As the administrator of an Office 365 tenant, you will want to make sure that support contact info is readily available. One way of providing support info is through the help desk card. The help desk card provides conveniently located support info for your users within Office 365. Once the card has been configured, users can access the help desk info through the ? icon in the upper right of many Office 365 pages:

 

Configuring a custom help desk card is very easy from the Office 365 Admin center. You will need to log in to your tenant using an account with Global Administrator privileges. Once in the Admin center, browse to Settings and then Organization profile. Scroll down and find Provide customized help desk contact info and select Edit.

 

You will need to enable the help desk card before you can configure the custom settings. Give the card a title and select the fields that are applicable to your organization.

You will see the support contact options under the help icon throughout Office 365, once you have saved the custom settings.

 

No Stupid Questions: Should I run Anti-Virus on my Exchange Server?

Well… YES! I would highly recommend running some form of antivirus software on your Exchange servers. It increases security for your Exchange organization. However, it isn’t as simple as just installing the AV software on your server. If you don’t take the time to correctly configure the antivirus software to run with Exchange, you are going to cause performance and stability issues.

To try and help simplify the configuration, Microsoft provides a list of exclusions for each version of Exchange. These list are helpful in understanding what files and processes need to be excluded from scanning. I should also point out that you should be sure to use the exclusions for the correct version of Exchange. Each version of Exchange server requires different exclusions. Because taking the time to accurately configure the exclusions manually can be time consuming, Microsoft MVP Paul Cunningham created a great PowerShell script to create the exclusions lists for you. The script only supports Exchange 2013 and Exchange 2016, but is definitely worth checking it out. I have found it to be very useful.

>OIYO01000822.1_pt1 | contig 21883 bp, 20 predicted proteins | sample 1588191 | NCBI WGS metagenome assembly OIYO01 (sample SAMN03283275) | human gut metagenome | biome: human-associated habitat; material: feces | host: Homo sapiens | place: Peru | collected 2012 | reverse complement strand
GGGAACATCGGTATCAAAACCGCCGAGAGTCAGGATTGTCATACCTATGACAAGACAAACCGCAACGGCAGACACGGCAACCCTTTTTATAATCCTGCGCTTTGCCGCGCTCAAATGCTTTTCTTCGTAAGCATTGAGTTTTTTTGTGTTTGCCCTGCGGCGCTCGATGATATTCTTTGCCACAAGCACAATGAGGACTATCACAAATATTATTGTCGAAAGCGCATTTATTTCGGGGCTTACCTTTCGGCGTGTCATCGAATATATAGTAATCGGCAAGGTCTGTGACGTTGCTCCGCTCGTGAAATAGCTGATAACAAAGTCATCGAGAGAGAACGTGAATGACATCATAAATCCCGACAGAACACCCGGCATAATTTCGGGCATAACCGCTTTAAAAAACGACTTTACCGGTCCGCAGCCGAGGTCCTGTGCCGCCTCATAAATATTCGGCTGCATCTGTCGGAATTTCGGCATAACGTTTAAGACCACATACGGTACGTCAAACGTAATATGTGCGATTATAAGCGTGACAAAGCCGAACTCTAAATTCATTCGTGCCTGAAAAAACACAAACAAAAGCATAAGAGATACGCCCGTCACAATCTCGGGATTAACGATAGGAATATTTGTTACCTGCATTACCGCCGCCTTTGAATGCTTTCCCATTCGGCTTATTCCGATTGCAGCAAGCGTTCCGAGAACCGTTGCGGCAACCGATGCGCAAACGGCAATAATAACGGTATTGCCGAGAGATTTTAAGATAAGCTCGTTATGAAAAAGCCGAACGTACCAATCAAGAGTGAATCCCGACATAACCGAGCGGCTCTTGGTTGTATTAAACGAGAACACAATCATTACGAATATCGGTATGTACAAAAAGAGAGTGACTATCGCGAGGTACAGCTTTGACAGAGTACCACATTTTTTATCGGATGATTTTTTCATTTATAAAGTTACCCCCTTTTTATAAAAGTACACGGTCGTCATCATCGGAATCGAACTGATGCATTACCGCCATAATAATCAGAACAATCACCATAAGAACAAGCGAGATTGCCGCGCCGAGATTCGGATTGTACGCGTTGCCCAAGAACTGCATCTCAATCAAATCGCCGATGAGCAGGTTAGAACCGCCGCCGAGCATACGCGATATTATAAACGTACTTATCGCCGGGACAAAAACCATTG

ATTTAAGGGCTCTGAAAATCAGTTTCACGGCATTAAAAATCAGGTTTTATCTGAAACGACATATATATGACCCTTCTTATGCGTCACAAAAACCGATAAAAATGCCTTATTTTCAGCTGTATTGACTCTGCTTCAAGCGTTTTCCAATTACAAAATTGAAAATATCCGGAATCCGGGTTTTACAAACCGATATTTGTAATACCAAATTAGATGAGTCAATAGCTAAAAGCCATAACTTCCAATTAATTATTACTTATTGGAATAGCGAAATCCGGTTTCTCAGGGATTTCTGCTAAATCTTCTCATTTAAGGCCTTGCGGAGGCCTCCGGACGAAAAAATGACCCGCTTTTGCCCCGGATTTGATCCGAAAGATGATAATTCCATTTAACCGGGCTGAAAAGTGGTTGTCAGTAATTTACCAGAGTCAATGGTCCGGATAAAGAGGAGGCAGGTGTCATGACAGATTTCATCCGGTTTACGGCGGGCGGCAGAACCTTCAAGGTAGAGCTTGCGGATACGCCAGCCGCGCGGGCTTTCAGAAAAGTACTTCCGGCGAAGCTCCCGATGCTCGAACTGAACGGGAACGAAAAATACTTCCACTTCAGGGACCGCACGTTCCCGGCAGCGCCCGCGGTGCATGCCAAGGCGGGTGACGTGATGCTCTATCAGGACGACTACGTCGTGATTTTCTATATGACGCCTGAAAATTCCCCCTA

Why Exclusions are Needed

To help us understand why exclusions are needed, lets take an extremely high level look at how typical windows antivirus software works. Antivirus software usually consists of two functions, file-level scanning and real-time scanning. File-level scanning checks files on the server for possible viruses or malware. And real-time scanning checks all files and processes that are loaded into active memory. What we need to avoid, is the potential for a database or log file to become unavailable to Exchange because the antivirus software has it locked or even quarantined. By configuring the correct exclusions, we can ensure that the antivirus software doesn’t scan any files or processes that are needed by Exchange. Keeping your Exchange server running smoothly and interruption free.